Differentiate between your home, asset

By DAVID MOON, Moon Capital Management, LLC
January 4, 2009

You've likely read (or chosen not to read) many different lists of the best or worst or most surprising something from 2008.

My list is shorter. It contains only one item: the single most important and far-reaching business revelation from 2008.

Any guesses?

Your house is not an asset; at least not in the traditional investment sense.

I know that's not what your real estate agent said, but listen to your grandfather about this one. A house is a place to live, not part of your retirement plan.

If the Wizards of Wall Street had listened to their grandfathers, we wouldn't have been on the edge of financial meltdown last August.

It all started with the creation of a seemingly benign little investment, the mortgage backed bond.

A bond is simply an IOU that is backed by something: maybe the assets and revenues of a company, FDIC insurance or the taxing power of a government.

The asset backing a mortgage backed bond is (surprise!) a mortgage. So far, so good.

A mortgage is a pretty simple asset. It's just a stream of monthly cash flows that a borrower promises to pay. But other than the word and honesty of a mortgagor, what really backs the mortgage?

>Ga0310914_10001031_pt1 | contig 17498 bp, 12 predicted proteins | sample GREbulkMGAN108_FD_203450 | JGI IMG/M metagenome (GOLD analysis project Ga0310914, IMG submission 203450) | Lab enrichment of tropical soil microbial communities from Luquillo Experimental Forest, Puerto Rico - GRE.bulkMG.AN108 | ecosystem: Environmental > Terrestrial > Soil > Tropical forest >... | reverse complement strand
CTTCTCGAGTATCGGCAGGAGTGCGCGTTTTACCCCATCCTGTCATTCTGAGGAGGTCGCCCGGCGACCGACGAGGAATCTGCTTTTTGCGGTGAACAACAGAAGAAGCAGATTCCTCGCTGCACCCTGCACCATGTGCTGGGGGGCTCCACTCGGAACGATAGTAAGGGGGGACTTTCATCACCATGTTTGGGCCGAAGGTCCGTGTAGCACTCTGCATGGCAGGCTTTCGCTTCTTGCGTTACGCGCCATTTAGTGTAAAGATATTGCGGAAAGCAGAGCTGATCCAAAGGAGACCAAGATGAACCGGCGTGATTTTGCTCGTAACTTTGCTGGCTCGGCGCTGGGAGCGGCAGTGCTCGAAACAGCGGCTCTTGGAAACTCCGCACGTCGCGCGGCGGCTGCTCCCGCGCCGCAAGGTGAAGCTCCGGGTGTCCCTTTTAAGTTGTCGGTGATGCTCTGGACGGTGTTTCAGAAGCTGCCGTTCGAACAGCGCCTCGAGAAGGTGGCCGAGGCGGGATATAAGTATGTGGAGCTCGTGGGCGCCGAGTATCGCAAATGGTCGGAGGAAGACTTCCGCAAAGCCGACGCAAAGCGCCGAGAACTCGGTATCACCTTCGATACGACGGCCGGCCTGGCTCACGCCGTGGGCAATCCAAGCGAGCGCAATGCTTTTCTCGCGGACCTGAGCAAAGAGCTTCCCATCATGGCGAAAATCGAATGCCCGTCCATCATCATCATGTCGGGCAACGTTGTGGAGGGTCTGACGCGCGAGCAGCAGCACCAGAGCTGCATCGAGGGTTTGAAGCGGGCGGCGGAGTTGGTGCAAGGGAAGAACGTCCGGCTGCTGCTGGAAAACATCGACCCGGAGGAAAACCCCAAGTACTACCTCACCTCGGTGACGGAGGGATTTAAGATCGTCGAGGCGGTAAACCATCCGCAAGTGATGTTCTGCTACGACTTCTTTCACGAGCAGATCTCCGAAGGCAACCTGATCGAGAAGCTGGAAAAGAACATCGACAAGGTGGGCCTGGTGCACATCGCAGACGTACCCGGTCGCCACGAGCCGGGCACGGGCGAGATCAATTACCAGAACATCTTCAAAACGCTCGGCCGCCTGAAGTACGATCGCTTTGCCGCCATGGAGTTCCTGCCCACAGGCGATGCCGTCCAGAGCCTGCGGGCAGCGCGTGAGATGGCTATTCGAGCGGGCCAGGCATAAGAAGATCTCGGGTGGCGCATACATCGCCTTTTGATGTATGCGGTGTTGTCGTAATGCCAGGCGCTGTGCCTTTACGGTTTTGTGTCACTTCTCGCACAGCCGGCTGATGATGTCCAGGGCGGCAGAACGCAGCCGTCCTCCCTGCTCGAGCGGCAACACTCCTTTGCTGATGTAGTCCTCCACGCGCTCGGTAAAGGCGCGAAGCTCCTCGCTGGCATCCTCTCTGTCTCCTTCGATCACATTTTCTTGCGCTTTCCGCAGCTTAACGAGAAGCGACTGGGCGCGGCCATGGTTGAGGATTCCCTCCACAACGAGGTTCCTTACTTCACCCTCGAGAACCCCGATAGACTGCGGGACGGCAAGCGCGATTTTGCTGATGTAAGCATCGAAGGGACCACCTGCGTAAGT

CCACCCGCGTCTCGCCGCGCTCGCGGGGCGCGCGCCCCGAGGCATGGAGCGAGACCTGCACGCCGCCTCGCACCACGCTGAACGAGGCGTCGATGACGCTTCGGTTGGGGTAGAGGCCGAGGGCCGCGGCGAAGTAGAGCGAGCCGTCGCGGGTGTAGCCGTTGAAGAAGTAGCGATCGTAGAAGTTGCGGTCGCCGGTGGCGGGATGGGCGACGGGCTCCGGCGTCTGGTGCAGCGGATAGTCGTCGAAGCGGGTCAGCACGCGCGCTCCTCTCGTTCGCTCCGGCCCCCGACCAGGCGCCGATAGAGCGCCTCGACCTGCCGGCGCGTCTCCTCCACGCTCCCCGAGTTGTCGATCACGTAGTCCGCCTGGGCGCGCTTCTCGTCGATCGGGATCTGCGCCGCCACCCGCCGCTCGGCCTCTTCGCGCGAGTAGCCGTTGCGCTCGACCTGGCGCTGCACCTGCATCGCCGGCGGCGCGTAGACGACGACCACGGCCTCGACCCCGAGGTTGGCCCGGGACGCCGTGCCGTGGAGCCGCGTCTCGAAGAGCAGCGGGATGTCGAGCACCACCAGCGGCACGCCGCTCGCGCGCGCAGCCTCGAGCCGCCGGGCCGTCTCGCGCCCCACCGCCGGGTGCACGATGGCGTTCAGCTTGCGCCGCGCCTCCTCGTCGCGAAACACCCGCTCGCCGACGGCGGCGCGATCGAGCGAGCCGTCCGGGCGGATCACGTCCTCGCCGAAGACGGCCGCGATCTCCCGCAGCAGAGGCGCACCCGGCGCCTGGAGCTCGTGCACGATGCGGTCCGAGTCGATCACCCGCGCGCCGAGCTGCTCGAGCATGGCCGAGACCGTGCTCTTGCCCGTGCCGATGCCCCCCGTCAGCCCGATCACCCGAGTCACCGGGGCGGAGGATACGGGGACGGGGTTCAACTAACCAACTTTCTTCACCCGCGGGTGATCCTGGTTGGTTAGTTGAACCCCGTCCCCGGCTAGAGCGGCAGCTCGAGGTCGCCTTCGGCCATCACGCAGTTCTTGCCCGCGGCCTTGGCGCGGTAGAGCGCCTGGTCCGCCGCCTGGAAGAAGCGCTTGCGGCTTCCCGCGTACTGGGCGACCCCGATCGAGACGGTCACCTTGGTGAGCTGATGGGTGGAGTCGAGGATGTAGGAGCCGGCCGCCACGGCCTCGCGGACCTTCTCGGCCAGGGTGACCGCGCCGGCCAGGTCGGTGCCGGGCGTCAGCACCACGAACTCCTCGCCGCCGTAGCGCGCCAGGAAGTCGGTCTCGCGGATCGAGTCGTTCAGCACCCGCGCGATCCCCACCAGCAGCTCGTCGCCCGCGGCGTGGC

A house.

Therein lies the problem.

An owner-occupied house has no intrinsic value. Other than replacement cost or the incredibly esoteric (and subjective) rental equivalency value, there is no way to determine the true value of a house. It has no earnings, pays no dividends and has no alternate use value. In a liquidation, very few houses can be converted into milk factories or airline call centers.

Yet Wall Street used residential houses as the ultimate backing for trillions of dollars in loans that financed businesses in every imaginable industry.

A house consists of some land, raw materials and labor. Anything that a person pays above these costs is simply a preference premium.

In accounting terms, this is called an intangible asset.

In grandfather terms, we call this hocus-pocus.

Intangible assets can be created out of thin air by successively higher sales prices and the issuance of more debt. This system works as long as everyone agrees that this 'preference premium' will always both exist and increase.

Absent its use value, a house is a lot like an ounce of gold. It doesn't do anything. It requires annual storage/insurance expenditures.

Unlike gold, however, houses don't have to be discovered. We can create as many houses as we want, functionally limited only by the availability of raw materials.

With limited functional value and the possibility of limitless supply, exponential price increases in the aggregate housing market are unsustainable.

Those expected price increases are also a terrible basis for supporting trillions of dollars of business capital.

We may not yet realize it, but a permanent change in the mortgage securitization market will be the most far reaching business event of 2008.

David Moon is president of Moon Capital Management, a Knoxville-based investment management firm. This article originally appeared in the News Sentinel (Knoxville, TN).

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